By John Williams
In an effort to utilize its most lucrative resource to alleviate the high cost of energy in the United States, Venezuela is providing low-income Americans with two million barrels of heating oil at a 40 percent discount price.
The program is one of Venezuelan President Hugo Chavez’s most recent efforts to use the country’s rich oil reserves to raise the quality of life for poor people in various Latin American countries, and now, the United States.
David McCollum is a representative for Citgo, an American oil company controlled by the Venezuelan National Oil Company (PDVSA in it its Spanish acronym).
"Last year, after the hurricane season with Rita and Katrina, we received a letter signed by six U.S. Senators that went out to many major oil companies, asking what we could do to help the American consumer," McCollum told City on a Hill Press (CHP) in a phone interview.
Citgo has been the only American oil company to respond to the government’s plea, which was made by a group including Senate Majority Leader Harry Reid (D-NV) and Senator Bernie Sanders (I-VT), Vermont’s newly elected socialist senator.
"With the incredible response to this program, we are doubling its size," McCollum said. The popularity may be due in part to Citizen’s Energy Corporation (CEC), an American company that distributes the oil inside the United States.
"Citizen’s Energy Corporation has been providing discount oil to the needy since the oil crisis of the 1970s," said Brian O’Connor, spokesperson for CEC, in a phone interview. "We work in a number of different sectors to fulfill needs from shelter to heating."
While such a program holds potential to ease the United States’ high energy costs, the majority of the discount oil goes to states in the northeast in the form of heating oil.
Both McCollum and O’Connor declined to comment on the United States’ tenuous political relationship with Venezuela.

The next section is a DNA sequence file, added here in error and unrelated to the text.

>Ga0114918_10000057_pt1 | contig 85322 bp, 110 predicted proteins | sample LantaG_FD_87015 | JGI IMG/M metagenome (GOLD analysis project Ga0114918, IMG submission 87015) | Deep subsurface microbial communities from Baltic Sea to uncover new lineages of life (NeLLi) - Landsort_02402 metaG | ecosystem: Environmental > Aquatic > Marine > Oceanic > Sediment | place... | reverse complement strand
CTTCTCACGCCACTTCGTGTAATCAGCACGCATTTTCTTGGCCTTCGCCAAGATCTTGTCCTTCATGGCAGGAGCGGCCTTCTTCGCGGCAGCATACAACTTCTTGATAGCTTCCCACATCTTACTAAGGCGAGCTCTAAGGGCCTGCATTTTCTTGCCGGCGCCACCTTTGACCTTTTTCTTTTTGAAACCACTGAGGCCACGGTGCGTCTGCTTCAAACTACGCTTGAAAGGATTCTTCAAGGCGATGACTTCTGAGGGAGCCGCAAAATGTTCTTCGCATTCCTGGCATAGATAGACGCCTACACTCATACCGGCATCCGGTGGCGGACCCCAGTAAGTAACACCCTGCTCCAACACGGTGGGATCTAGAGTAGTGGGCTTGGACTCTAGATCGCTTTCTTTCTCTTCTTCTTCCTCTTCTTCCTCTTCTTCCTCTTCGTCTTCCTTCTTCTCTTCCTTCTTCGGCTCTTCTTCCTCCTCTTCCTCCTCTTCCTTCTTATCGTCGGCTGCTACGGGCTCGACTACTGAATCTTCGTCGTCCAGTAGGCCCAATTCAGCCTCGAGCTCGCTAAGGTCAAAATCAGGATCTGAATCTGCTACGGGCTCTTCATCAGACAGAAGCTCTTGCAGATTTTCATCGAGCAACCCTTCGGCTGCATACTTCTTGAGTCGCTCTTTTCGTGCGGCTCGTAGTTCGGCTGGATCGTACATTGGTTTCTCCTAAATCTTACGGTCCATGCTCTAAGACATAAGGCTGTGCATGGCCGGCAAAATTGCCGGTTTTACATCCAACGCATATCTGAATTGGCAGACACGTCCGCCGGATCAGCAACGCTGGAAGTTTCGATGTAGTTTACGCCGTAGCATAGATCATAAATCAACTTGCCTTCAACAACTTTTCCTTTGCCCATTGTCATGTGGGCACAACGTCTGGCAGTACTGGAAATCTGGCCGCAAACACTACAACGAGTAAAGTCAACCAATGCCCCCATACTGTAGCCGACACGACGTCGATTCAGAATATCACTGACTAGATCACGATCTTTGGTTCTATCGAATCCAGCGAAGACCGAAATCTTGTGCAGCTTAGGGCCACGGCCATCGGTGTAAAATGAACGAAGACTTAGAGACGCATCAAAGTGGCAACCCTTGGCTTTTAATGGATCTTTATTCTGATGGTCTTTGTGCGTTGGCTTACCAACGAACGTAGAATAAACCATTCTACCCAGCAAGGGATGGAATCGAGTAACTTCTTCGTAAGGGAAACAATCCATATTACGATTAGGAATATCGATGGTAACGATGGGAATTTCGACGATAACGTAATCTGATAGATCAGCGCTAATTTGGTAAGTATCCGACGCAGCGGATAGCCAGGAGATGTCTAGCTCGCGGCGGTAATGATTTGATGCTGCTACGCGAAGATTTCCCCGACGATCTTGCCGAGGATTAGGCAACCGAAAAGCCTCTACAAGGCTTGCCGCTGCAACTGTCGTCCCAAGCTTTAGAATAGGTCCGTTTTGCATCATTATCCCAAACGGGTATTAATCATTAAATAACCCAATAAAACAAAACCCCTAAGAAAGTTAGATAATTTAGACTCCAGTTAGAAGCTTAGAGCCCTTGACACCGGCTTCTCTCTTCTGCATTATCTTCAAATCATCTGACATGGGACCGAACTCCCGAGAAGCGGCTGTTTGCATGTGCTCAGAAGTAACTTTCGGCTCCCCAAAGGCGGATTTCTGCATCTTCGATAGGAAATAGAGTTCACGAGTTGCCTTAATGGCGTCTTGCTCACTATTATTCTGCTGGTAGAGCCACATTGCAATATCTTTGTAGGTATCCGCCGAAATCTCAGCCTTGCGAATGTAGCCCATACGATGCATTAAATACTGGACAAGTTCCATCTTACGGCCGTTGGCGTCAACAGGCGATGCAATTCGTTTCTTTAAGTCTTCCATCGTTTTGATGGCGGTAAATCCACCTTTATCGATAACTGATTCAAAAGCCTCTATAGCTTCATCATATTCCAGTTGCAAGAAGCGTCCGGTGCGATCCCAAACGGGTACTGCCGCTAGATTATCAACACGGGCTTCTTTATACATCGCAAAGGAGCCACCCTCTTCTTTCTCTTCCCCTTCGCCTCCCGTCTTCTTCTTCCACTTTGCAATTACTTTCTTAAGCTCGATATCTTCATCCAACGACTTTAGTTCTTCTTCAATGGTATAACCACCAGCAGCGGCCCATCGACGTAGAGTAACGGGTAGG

"I don’t have any political comment on Mr. Chavez," McCollum said. "We just do business."
Chavez, who has been nationalizing Venezuela’s oil reserves in order to bring the country out of poverty, has been an outspoken critic of the Bush Administration since the United States allegedly supported an attempted military coup to remove him from office in 2001. He has since been democratically re-elected twice with little opposition.
Jonathan Fox, UC Santa Cruz professor of Latin American and Latino/a studies, believes that the oil policy shows Chavez’s willingness to deal with the United States despite his resentment of the president.
"The discounted oil is to make a political point: to make a distinction between the Bush Administration and the American people," Fox said. "It is also an attempt to score propaganda points by pointing out the existence of poverty in the richest nation in the world.
"The Venezuelan government has been pushing back to take more control of the oil sector from the control of American big business," Fox continued.
Will Glassberg, a first-year UCSC student who was in Burlington, Vermont when the first barrels of Venezuelan oil were delivered to a homeless shelter, told CHP that regardless of the political situation, "the town was happy to get the oil."